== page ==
Tunisia attack: Parliament could authorise air strikes against Isis targets in Syria in response to massacre

MPs may vote on Syria strikes on Isis if a Tunisia link is established

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Indy Politics

Parliament could be asked to authorise British air strikes against Isis positions in Syria within months, it has emerged, as part of the UK’s response to the attack on holiday-makers in Tunisia. The Defence Secretary, Michael Fallon, said MPs would need to think “very carefully” about how to tackle an “evil caliphate” that did not respect national borders.

Government sources suggested that David Cameron is now considering asking Parliament to authorise RAF air strikes in Syria – and that although a decision may not be taken until after the summer recess, this could be brought forward if any evidence emerged of direct Isis involvement in the Tunisian attack. Downing Street reiterated that Mr Cameron was considering a “full spectrum” of options to tackle Isis.

The development came as the first eight British victims of the Tunisian attack arrived back in the UK. The bodies of Stephen Mellor, Adrian Evans, Patrick Evans, Joel Richards, Carly Lovett, John Stollery, and Denis and Elaine Thwaites were the first of the 29 confirmed British dead to be repatriated following the attack at the beach resort of Sousse on 26 June.

There were also reports that a family of 12 from Luton – including three young children and a “frail” 75-year-old man and his wife who has cancer – had secretly travelled to Syria after disappearing during a holiday in Bangladesh. A community leader in Luton said there were suggestions that at least one member of the family had been “radicalised”. The party initially travelled to Bangladesh from Heathrow via Istanbul on 10 April, before flying back to the Turkish city on 11 May. They were due to come back to London three days later.

A police spokeswoman said: “There is a suggestion that the family may have gone to Syria; however, police have so far been unable to corroborate that information.”

The flight of several British Muslim families and friends to join the jihadists fighting in Syria has led to calls for action in recent months, but the Tunisia attacks may yet prove to be the tipping point if any Isis involvement is established.


Previously Mr Cameron has shied away from going to Parliament for authorisation for air strikes against Isis positions in Syria after the Government lost a vote in 2013 on military action against the regime of Bashar al-Assad.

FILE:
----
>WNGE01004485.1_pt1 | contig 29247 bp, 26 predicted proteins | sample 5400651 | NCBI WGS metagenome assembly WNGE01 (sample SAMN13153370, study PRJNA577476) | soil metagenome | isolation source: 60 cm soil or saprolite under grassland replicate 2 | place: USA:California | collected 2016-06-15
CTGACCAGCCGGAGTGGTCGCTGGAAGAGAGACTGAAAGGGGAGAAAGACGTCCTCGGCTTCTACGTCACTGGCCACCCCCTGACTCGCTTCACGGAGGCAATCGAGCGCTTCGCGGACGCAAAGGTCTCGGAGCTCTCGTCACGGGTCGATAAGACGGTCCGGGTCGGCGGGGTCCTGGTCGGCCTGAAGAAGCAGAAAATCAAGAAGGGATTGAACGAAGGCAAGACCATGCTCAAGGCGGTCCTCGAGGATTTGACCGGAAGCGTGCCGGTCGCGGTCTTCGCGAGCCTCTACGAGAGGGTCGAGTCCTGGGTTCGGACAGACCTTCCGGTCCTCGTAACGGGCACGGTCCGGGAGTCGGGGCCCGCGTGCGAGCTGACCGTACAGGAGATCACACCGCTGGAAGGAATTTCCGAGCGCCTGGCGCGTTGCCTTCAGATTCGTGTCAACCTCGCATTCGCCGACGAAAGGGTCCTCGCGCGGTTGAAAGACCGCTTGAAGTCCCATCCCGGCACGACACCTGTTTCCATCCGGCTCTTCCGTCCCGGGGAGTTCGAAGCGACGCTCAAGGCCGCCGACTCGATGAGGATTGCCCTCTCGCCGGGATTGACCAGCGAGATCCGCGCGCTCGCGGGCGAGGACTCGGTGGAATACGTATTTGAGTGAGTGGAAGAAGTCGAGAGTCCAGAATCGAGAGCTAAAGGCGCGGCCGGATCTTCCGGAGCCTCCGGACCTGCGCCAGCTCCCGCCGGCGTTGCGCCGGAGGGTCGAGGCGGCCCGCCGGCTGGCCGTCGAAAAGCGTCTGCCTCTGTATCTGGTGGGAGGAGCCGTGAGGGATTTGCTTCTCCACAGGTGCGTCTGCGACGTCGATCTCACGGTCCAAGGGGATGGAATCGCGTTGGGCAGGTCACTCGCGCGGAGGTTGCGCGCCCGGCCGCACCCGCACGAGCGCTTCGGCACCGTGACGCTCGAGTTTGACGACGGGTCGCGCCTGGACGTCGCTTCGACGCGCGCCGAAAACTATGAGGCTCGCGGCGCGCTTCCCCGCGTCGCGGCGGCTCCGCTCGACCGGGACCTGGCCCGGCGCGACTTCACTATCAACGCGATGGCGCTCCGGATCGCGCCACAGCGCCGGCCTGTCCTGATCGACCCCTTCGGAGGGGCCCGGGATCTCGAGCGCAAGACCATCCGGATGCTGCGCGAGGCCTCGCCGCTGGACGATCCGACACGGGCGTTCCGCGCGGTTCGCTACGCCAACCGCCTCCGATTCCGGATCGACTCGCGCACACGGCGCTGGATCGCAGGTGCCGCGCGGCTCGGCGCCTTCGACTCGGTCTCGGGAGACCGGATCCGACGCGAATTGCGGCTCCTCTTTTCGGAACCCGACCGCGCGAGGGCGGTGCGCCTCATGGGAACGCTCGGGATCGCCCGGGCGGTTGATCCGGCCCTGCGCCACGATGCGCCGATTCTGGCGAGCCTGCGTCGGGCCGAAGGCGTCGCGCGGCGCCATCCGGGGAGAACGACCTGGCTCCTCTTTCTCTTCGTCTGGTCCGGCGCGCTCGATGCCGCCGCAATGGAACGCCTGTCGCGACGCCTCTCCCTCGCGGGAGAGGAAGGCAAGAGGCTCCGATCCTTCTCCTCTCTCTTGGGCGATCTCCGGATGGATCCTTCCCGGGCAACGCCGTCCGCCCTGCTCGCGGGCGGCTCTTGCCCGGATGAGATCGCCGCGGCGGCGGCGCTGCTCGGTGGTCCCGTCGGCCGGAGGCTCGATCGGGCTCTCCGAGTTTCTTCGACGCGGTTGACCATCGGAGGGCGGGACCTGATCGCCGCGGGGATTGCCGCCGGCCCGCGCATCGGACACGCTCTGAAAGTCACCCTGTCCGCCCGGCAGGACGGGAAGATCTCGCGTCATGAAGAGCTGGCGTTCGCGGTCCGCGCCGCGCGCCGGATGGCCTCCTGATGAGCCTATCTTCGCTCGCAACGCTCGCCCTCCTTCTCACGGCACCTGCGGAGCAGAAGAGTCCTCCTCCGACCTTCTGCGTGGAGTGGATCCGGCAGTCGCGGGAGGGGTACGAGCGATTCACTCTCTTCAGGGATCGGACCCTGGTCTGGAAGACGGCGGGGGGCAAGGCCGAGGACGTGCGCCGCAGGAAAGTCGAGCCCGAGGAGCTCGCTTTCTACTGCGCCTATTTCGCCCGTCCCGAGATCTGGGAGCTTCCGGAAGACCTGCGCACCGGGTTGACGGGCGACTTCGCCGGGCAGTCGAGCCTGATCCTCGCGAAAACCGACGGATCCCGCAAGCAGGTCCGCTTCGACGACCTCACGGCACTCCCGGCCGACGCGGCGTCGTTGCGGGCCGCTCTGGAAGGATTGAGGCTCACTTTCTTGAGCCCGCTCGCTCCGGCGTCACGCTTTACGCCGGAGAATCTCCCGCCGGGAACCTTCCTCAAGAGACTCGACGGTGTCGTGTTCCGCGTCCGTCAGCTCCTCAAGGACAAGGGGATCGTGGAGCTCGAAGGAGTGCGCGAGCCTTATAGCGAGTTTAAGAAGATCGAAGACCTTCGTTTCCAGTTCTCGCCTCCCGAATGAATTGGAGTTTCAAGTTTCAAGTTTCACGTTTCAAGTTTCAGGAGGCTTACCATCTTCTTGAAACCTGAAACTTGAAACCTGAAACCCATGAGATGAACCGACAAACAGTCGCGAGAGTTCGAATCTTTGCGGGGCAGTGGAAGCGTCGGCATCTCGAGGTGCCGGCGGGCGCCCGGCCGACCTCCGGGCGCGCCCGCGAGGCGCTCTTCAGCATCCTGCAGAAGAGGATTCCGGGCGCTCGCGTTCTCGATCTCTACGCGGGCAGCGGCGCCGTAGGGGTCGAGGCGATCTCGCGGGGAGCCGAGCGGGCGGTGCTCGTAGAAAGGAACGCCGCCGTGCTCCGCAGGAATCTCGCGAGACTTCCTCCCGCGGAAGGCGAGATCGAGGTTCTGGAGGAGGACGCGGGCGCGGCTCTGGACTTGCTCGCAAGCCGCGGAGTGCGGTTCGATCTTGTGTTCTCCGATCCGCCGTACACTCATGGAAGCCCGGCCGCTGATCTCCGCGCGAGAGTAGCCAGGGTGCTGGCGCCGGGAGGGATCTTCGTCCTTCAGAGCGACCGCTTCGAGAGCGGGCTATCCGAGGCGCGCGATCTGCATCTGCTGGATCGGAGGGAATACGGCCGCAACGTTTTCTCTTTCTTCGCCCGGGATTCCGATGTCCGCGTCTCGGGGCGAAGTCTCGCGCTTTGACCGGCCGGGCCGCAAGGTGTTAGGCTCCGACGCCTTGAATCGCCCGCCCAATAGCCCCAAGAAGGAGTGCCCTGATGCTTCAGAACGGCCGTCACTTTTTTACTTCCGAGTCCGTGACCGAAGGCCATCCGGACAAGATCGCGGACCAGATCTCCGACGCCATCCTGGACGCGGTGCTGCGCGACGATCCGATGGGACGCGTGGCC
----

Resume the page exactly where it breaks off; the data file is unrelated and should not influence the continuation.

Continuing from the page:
While MPs backed air strikes against Isis targets in Iraq last year the Government did not propose bombing Syria after Labour and Liberal Democrats raised objections.

But speaking to the BBC, Mr Fallon suggested it might be time to change the policy. “It is a new Parliament and I think Members of Parliament will want to think very carefully about how we best deal with Isil and the illogicality of Isil not respecting the borders,” he said.

“They don’t differentiate between Syria and Iraq: they are establishing this evil caliphate across both countries.” He added that if the Tunisia attacks are linked back to Syria the UK would have to “reflect” on how it responds.

Asked about the Defence Secretary’s comments, the Prime Minister’s official spokeswoman did not dampen down the suggestion that joining the US in air strikes against Isis positions in Syria was now being considered.

“The Prime Minister has been clear on the need for us to be crushing Isil in both Iraq and Syria,” she said. “In terms of having a ‘full-spectrum’ response, that clearly means not just focusing on one area where they are, but looking at a whole range of areas.”

Masked Isis fighters march through the Syrian city of Raqqa (AP)

The spokeswoman said that “a lot has happened” since the chemical weapon attack by President Assad which sparked the previous proposal for air strikes. “Most recently 22 and likely more British citizens have been killed in a terrorist attack [and] the investigation so far suggests there are links to Isil.”

Labour said it would need to “look very carefully at the detail of any proposal” before deciding to whether to support air strikes, and called for the Government to bring forward specific plans before Parliament.“Ministers are clearly trying to roll the pitch in favour of air strikes but we won’t be making any decisions until there is a proposal on the table,” said a source.

It is understood Mr Cameron would prefer a new Labour leader to be in place before bringing a proposal to the Commons, although this could change if any Syrian link is found to the Tunisian attack.

Thirty of the 38 victims are believed to be British and the repatriation of the bodies is expected to take several days, with a joint inquest to follow. The latest two victims confirmed were named as Christopher and Sharon Bell from Killingbeck, Leeds.

The coffin of Adrian Evans, one of the 27 British nationals killed in the Tunisia terror attack, is carried off a plane at RAF Brize Norton near Oxford on Wednesday (PA)

As the RAF flight from Tunis landed, a statement was released on behalf of Suzanne Richards for the Evans and Richards families which said: “We are a very small and normal family, but nothing will ever be normal again.

“My son Joel, dad Pat and brother Adrian were our rocks and we are all heartbroken and devastated and will never get over losing them.”

Joel’s 16-year-old brother Owen survived the attack. Ms Richards said the holiday was intended to be a celebration and had only just begun. “The ‘jolly boys’ outing’ as they called it was to celebrate Joel finishing his second year at university with high grades and Owen finishing his GCSEs,” she said.